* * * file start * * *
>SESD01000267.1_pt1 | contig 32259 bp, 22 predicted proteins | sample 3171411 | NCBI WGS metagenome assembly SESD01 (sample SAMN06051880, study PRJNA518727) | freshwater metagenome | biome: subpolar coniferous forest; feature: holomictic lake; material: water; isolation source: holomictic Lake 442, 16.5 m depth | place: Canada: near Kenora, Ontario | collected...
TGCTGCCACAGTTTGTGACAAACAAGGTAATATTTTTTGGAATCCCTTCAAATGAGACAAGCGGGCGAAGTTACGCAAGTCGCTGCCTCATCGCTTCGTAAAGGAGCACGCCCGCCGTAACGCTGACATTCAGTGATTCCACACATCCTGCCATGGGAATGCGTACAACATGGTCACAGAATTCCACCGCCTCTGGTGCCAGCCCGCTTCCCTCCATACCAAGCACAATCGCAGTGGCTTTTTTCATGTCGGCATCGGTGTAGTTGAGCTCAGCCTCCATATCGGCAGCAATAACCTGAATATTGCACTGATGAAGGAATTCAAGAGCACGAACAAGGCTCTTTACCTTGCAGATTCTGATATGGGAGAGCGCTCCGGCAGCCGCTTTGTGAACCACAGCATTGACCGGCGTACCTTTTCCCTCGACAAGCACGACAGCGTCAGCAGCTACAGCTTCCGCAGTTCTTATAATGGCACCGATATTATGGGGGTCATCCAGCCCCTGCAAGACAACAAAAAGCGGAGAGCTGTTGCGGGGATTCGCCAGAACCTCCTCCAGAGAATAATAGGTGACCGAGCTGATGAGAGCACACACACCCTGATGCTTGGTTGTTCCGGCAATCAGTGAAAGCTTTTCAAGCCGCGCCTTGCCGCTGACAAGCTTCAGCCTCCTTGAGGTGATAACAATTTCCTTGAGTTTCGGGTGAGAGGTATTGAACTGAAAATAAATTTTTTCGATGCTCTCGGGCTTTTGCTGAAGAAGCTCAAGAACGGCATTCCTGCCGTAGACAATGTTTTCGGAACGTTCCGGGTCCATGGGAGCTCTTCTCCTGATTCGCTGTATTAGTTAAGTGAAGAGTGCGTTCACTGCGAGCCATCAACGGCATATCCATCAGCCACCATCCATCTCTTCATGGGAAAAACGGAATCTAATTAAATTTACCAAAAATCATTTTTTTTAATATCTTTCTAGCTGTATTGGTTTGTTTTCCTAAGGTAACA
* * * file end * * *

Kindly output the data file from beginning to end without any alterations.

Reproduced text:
>SESD01000267.1_pt1 | contig 32259 bp, 22 predicted proteins | sample 3171411 | NCBI WGS metagenome assembly SESD01 (sample SAMN06051880, study PRJNA518727) | freshwater metagenome | biome: subpolar coniferous forest; feature: holomictic lake; material: water; isolation source: holomictic Lake 442, 16.5 m depth | place: Canada: near Kenora, Ontario | collected...
TGCTGCCACAGTTTGTGACAAACAAGGTAATATTTTTTGGAATCCCTTCAAATGAGACAAGCGGGCGAAGTTACGCAAGTCGCTGCCTCATCGCTTCGTAAAGGAGCACGCCCGCCGTAACGCTGACATTCAGTGATTCCACACATCCTGCCATGGGAATGCGTACAACATGGTCACAGAATTCCACCGCCTCTGGTGCCAGCCCGCTTCCCTCCATACCAAGCACAATCGCAGTGGCTTTTTTCATGTCGGCATCGGTGTAGTTGAGCTCAGCCTCCATATCGGCAGCAATAACCTGAATATTGCACTGATGAAGGAATTCAAGAGCACGAACAAGGCTCTTTACCTTGCAGATTCTGATATGGGAGAGCGCTCCGGCAGCCGCTTTGTGAACCACAGCATTGACCGGCGTACCTTTTCCCTCGACAAGCACGACAGCGTCAGCAGCTACAGCTTCCGCAGTTCTTATAATGGCACCGATATTATGGGGGTCATCCAGCCCCTGCAAGACAACAAAAAGCGGAGAGCTGTTGCGGGGATTCGCCAGAACCTCCTCCAGAGAATAATAGGTGACCGAGCTGATGAGAGCACACACACCCTGATGCTTGGTTGTTCCGGCAATCAGTGAAAGCTTTTCAAGCCGCGCCTTGCCGCTGACAAGCTTCAGCCTCCTTGAGGTGATAACAATTTCCTTGAGTTTCGGGTGAGAGGTATTGAACTGAAAATAAATTTTTTCGATGCTCTCGGGCTTTTGCTGAAGAAGCTCAAGAACGGCATTCCTGCCGTAGACAATGTTTTCGGAACGTTCCGGGTCCATGGGAGCTCTTCTCCTGATTCGCTGTATTAGTTAAGTGAAGAGTGCGTTCACTGCGAGCCATCAACGGCATATCCATCAGCCACCATCCATCTCTTCATGGGAAAAACGGAATCTAATTAAATTTACCAAAAATCATTTTTTTTAATATCTTTCTAGCTGTATTGGTTTGTTTTCCTAAGGTAACA